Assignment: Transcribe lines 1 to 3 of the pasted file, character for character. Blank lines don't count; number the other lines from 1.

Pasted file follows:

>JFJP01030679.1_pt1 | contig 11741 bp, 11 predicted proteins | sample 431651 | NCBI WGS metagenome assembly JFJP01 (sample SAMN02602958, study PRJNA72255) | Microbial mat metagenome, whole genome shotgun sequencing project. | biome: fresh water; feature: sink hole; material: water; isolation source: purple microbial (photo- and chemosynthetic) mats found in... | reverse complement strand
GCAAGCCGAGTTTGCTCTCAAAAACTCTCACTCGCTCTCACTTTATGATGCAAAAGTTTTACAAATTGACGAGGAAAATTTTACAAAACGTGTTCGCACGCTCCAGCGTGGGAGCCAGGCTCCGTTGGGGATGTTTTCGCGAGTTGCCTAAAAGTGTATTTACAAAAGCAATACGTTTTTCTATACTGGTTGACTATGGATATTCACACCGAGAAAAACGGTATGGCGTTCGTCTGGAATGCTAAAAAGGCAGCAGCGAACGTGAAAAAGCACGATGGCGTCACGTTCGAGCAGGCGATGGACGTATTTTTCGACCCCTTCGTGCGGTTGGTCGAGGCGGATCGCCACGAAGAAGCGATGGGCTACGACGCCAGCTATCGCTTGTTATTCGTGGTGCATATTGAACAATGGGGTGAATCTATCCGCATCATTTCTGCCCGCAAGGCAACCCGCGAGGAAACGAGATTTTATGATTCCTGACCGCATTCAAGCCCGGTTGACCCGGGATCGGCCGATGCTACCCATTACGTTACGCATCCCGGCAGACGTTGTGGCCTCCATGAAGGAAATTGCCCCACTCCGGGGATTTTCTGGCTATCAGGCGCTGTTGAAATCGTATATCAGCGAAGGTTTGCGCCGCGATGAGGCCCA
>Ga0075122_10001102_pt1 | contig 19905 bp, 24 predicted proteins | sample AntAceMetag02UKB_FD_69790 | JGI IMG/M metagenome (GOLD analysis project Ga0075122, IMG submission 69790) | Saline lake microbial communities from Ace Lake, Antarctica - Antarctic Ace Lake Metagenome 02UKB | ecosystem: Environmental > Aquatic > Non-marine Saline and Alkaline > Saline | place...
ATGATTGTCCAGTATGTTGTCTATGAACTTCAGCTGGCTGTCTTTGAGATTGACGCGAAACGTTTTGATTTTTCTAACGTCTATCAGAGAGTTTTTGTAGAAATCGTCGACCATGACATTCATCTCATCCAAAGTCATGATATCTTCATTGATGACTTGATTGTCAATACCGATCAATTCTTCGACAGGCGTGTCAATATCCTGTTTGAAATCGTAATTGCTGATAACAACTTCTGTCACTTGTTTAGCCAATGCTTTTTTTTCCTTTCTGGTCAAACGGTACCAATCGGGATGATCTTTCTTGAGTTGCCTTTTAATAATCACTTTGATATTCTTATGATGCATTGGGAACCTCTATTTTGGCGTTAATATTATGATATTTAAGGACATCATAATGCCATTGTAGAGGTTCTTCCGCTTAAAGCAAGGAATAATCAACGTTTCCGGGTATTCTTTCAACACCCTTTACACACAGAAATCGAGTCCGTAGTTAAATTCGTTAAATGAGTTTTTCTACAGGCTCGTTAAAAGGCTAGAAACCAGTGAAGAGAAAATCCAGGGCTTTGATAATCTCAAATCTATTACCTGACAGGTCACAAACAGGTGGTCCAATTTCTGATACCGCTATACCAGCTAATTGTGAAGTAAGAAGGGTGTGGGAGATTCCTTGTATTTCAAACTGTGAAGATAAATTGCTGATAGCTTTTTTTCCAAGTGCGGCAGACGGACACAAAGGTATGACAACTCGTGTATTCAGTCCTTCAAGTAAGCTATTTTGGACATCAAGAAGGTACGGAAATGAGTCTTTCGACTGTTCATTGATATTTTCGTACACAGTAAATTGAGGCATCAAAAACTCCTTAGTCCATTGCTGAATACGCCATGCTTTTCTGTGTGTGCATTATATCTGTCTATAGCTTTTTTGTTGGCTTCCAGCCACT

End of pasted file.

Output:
>JFJP01030679.1_pt1 | contig 11741 bp, 11 predicted proteins | sample 431651 | NCBI WGS metagenome assembly JFJP01 (sample SAMN02602958, study PRJNA72255) | Microbial mat metagenome, whole genome shotgun sequencing project. | biome: fresh water; feature: sink hole; material: water; isolation source: purple microbial (photo- and chemosynthetic) mats found in... | reverse complement strand
GCAAGCCGAGTTTGCTCTCAAAAACTCTCACTCGCTCTCACTTTATGATGCAAAAGTTTTACAAATTGACGAGGAAAATTTTACAAAACGTGTTCGCACGCTCCAGCGTGGGAGCCAGGCTCCGTTGGGGATGTTTTCGCGAGTTGCCTAAAAGTGTATTTACAAAAGCAATACGTTTTTCTATACTGGTTGACTATGGATATTCACACCGAGAAAAACGGTATGGCGTTCGTCTGGAATGCTAAAAAGGCAGCAGCGAACGTGAAAAAGCACGATGGCGTCACGTTCGAGCAGGCGATGGACGTATTTTTCGACCCCTTCGTGCGGTTGGTCGAGGCGGATCGCCACGAAGAAGCGATGGGCTACGACGCCAGCTATCGCTTGTTATTCGTGGTGCATATTGAACAATGGGGTGAATCTATCCGCATCATTTCTGCCCGCAAGGCAACCCGCGAGGAAACGAGATTTTATGATTCCTGACCGCATTCAAGCCCGGTTGACCCGGGATCGGCCGATGCTACCCATTACGTTACGCATCCCGGCAGACGTTGTGGCCTCCATGAAGGAAATTGCCCCACTCCGGGGATTTTCTGGCTATCAGGCGCTGTTGAAATCGTATATCAGCGAAGGTTTGCGCCGCGATGAGGCCCA
>Ga0075122_10001102_pt1 | contig 19905 bp, 24 predicted proteins | sample AntAceMetag02UKB_FD_69790 | JGI IMG/M metagenome (GOLD analysis project Ga0075122, IMG submission 69790) | Saline lake microbial communities from Ace Lake, Antarctica - Antarctic Ace Lake Metagenome 02UKB | ecosystem: Environmental > Aquatic > Non-marine Saline and Alkaline > Saline | place...